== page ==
BISMARCK — A ballot measure aimed at expanding the rights of North Dakota crime victims and listing them in the state constitution would cost taxpayers nearly $2 million per year, according to an estimate presented to lawmakers Thursday.
Marsy’s Law for North Dakota spokeswoman Lacee Anderson disagreed with the fiscal note, saying it wrongly assumes all crime victims will opt for notification services.
“It assumes there’s going to be more people signing up, which we haven’t seen in other states,” she said.
Retired attorney general and district judge Robert Wefald, who chairs the committee opposing Measure 3 on the Nov. 8 ballot, said it’s unnecessary and the fiscal impacts look real.
“This is going to cost more money at a time when we don’t have more money to spend,” he said.
If it’s approved and takes effect 30 days after the election, Marsy’s Law would cost more than $1.1 million for the remaining seven months of the 2015-17 biennium and nearly $4 million for the entire 2017-19 biennium, according to estimates provided by county governments, state agencies, the Supreme Court and other groups.
County governments claimed the biggest cost burden, estimated at $1.74 million every two years, noting prosecutors and their nonprofit agency partners that provide victim support already serve 7,000 victims of crimes against persons. Expanding that role to all 20,000-plus victims of property crimes, misdemeanors, municipal crimes and juvenile crimes would require adding 10 to 15 employees “or cause a significant erosion of services to those victims of serious crimes,” the fiscal note stated.
Legislative Management, the panel of 17 lawmakers that carries out certain functions of the Legislature between its biennial regular sessions, also received fiscal notes on measures that would increase tobacco taxes and legalize marijuana use for medical purposes.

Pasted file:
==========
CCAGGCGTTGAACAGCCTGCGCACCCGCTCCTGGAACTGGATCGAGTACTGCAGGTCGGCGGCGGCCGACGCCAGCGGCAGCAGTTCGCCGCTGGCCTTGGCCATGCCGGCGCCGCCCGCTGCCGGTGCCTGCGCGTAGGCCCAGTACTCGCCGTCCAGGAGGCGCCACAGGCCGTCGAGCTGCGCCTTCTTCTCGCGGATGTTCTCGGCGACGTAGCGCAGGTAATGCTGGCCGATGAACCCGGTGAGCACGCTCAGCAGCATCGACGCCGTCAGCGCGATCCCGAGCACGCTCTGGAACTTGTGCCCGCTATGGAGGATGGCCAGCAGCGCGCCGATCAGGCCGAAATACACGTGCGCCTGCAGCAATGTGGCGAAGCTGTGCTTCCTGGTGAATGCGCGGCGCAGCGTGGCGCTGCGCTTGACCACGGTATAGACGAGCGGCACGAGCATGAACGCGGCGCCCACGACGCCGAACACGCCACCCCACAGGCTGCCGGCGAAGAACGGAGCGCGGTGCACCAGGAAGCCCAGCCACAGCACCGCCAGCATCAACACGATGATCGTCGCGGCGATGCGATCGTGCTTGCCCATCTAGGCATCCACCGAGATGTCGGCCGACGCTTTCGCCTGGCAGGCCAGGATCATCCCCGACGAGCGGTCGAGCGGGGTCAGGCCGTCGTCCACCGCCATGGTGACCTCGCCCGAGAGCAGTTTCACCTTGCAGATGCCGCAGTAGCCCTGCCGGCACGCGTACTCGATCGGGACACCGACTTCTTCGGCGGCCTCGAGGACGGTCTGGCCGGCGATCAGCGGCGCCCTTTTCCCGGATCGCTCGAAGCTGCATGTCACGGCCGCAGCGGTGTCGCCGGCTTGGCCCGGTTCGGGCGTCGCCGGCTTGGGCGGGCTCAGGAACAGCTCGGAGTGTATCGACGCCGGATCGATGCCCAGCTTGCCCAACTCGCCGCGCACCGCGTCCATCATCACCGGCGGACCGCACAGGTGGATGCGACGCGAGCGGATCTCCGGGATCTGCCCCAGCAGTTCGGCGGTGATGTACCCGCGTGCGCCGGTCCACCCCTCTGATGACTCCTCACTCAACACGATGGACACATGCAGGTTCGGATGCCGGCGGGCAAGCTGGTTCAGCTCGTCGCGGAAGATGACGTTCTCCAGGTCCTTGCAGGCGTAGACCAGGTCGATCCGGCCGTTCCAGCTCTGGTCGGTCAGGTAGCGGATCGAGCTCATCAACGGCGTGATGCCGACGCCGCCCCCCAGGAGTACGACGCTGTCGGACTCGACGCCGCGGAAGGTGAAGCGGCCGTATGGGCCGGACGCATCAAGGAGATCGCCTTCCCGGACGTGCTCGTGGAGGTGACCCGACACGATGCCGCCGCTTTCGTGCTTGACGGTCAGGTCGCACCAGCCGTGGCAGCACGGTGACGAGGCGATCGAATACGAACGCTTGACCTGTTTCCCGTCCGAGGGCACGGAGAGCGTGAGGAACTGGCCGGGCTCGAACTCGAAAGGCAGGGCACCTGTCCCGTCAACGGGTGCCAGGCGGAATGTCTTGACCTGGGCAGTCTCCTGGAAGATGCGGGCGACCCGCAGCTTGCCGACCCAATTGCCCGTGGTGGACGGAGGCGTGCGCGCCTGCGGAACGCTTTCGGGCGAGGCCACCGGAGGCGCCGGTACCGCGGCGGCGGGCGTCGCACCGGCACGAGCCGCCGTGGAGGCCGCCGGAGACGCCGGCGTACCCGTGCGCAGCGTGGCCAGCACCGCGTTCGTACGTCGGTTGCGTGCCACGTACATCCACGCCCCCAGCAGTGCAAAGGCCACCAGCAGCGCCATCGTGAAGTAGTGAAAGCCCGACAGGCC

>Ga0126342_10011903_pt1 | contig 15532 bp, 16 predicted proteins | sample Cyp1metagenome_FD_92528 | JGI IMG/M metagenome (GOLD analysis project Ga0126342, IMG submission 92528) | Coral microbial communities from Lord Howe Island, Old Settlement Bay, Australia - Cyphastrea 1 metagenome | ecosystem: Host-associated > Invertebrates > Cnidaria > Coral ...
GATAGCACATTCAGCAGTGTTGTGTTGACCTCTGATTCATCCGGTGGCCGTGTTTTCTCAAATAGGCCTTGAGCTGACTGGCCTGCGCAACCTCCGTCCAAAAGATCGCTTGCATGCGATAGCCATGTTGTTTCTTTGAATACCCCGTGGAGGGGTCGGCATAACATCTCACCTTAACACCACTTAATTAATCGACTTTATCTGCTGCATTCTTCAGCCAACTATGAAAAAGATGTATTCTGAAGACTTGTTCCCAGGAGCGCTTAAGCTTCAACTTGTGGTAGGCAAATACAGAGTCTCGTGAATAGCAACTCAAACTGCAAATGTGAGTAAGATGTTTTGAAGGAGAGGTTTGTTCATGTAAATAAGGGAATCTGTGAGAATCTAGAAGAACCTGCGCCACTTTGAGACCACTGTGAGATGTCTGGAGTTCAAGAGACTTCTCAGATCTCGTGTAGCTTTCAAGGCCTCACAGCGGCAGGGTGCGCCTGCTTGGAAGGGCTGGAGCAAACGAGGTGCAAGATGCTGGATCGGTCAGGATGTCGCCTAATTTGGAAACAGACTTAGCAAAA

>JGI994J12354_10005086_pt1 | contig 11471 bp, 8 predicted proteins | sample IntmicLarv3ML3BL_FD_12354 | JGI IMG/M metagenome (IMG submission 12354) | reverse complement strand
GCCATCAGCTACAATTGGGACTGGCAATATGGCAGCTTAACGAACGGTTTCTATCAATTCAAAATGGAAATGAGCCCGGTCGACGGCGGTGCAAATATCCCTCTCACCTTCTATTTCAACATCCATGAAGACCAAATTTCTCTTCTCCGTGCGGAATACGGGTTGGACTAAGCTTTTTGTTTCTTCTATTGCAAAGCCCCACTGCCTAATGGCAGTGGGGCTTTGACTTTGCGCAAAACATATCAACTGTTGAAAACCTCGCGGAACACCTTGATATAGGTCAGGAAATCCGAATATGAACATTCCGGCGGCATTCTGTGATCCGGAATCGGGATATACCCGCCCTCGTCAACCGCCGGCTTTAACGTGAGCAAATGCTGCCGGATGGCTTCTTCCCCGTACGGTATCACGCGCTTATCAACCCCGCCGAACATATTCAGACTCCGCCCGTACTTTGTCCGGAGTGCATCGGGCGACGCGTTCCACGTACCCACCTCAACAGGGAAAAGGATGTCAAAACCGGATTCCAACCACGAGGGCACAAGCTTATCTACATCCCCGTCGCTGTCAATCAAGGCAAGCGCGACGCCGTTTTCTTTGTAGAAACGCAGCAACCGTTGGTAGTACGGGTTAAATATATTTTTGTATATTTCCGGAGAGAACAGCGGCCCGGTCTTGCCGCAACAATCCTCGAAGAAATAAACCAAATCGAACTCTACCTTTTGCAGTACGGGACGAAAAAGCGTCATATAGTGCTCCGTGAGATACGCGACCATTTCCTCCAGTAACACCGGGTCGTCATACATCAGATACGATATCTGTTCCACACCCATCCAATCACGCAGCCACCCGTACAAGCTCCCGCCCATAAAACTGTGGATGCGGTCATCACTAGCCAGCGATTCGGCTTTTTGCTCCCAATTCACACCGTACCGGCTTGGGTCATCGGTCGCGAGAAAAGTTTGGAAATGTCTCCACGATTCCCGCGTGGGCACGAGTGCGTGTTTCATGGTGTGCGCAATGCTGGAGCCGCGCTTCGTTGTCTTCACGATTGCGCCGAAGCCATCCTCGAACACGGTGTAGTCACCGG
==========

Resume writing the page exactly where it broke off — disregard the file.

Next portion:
State Tax Commissioner Ryan Rauschenberger said his office estimates Measure 4 would generate $141.7 million in additional revenues during the 2017-19 biennium and reduce consumption of cigarettes by 19.8 percent, liquid nicotine products by 22 percent and other tobacco products by 11 percent.
The measure, being pushed by a coalition of mostly health advocacy groups, would raise the cigarette tax from 44 cents to $2.20 per pack and increase the tax on other tobacco products from 28 percent to 56 percent of the wholesale purchase price. The state’s Community Health Trust Fund and a proposed new trust fund to support health care services for military veterans would each receive an estimated $36.6 million in fiscal year 2018 after the tax hike.
Retailers, business groups, and major tobacco firms are fighting the measure.
In response to lawmakers’ questions, Rauschenberger said the estimated drop in cigarette consumption didn’t factor in the possibility of people driving to American Indian reservations to buy smokes at a reduced tax rate. The fiscal note also didn’t consider the potential loss of sales tax revenue on other products when Minnesotans cross the border into Fargo and Grand Forks to buy cheaper tobacco.
“We did not essentially look at the ripple effect,” Rauschenberger said.
The Department of Health estimated that legalizing medical marijuana would leave unfunded cost gaps of about $154,000 in one-time costs and $2.5 million per biennium, after revenues such as registration and renewal fees are subtracted from expenses.
Deputy State Health Officer Arvy Smith said implementing Measure 5 within 30 days of passage “will be, like, impossible,” noting the department has neither the money nor the 32 full-time staff that would be needed to administer and regulate a medical marijuana program. Measure sponsors criticized a previous Health Department cost estimate as fearmongering.
The state Bureau of Criminal Investigation also estimates needing 15 additional employees to conduct background and compliance checks at a two-year cost of nearly $2.8 million.
Legislative Management approved posting the fiscal notes on the secretary of state’s website.